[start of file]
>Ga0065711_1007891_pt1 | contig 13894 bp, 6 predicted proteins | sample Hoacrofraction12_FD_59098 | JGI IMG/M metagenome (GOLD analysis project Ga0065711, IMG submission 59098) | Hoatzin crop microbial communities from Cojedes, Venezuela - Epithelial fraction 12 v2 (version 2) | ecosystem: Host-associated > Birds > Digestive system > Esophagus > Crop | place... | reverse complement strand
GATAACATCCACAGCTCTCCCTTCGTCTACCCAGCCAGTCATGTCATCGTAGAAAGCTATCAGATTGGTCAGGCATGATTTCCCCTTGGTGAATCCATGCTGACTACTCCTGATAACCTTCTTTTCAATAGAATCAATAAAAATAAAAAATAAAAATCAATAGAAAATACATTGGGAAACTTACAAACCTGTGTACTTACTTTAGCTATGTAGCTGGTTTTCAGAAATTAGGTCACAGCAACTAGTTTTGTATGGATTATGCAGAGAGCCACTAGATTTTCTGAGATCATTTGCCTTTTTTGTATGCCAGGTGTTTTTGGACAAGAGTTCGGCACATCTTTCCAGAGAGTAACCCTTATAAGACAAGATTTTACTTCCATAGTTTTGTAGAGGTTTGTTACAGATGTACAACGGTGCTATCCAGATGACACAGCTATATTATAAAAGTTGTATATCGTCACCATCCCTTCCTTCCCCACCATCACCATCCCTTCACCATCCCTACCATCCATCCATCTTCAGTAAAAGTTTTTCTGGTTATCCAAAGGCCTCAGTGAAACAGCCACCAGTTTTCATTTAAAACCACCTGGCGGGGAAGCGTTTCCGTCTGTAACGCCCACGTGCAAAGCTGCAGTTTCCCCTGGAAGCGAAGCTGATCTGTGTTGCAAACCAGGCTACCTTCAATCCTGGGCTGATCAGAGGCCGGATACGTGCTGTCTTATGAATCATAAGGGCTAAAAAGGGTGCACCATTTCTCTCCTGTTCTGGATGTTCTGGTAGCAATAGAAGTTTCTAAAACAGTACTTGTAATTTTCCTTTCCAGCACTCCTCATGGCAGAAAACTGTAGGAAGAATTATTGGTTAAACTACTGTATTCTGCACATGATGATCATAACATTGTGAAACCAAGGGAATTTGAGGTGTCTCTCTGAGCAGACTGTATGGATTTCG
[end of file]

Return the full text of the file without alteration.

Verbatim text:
>Ga0065711_1007891_pt1 | contig 13894 bp, 6 predicted proteins | sample Hoacrofraction12_FD_59098 | JGI IMG/M metagenome (GOLD analysis project Ga0065711, IMG submission 59098) | Hoatzin crop microbial communities from Cojedes, Venezuela - Epithelial fraction 12 v2 (version 2) | ecosystem: Host-associated > Birds > Digestive system > Esophagus > Crop | place... | reverse complement strand
GATAACATCCACAGCTCTCCCTTCGTCTACCCAGCCAGTCATGTCATCGTAGAAAGCTATCAGATTGGTCAGGCATGATTTCCCCTTGGTGAATCCATGCTGACTACTCCTGATAACCTTCTTTTCAATAGAATCAATAAAAATAAAAAATAAAAATCAATAGAAAATACATTGGGAAACTTACAAACCTGTGTACTTACTTTAGCTATGTAGCTGGTTTTCAGAAATTAGGTCACAGCAACTAGTTTTGTATGGATTATGCAGAGAGCCACTAGATTTTCTGAGATCATTTGCCTTTTTTGTATGCCAGGTGTTTTTGGACAAGAGTTCGGCACATCTTTCCAGAGAGTAACCCTTATAAGACAAGATTTTACTTCCATAGTTTTGTAGAGGTTTGTTACAGATGTACAACGGTGCTATCCAGATGACACAGCTATATTATAAAAGTTGTATATCGTCACCATCCCTTCCTTCCCCACCATCACCATCCCTTCACCATCCCTACCATCCATCCATCTTCAGTAAAAGTTTTTCTGGTTATCCAAAGGCCTCAGTGAAACAGCCACCAGTTTTCATTTAAAACCACCTGGCGGGGAAGCGTTTCCGTCTGTAACGCCCACGTGCAAAGCTGCAGTTTCCCCTGGAAGCGAAGCTGATCTGTGTTGCAAACCAGGCTACCTTCAATCCTGGGCTGATCAGAGGCCGGATACGTGCTGTCTTATGAATCATAAGGGCTAAAAAGGGTGCACCATTTCTCTCCTGTTCTGGATGTTCTGGTAGCAATAGAAGTTTCTAAAACAGTACTTGTAATTTTCCTTTCCAGCACTCCTCATGGCAGAAAACTGTAGGAAGAATTATTGGTTAAACTACTGTATTCTGCACATGATGATCATAACATTGTGAAACCAAGGGAATTTGAGGTGTCTCTCTGAGCAGACTGTATGGATTTCG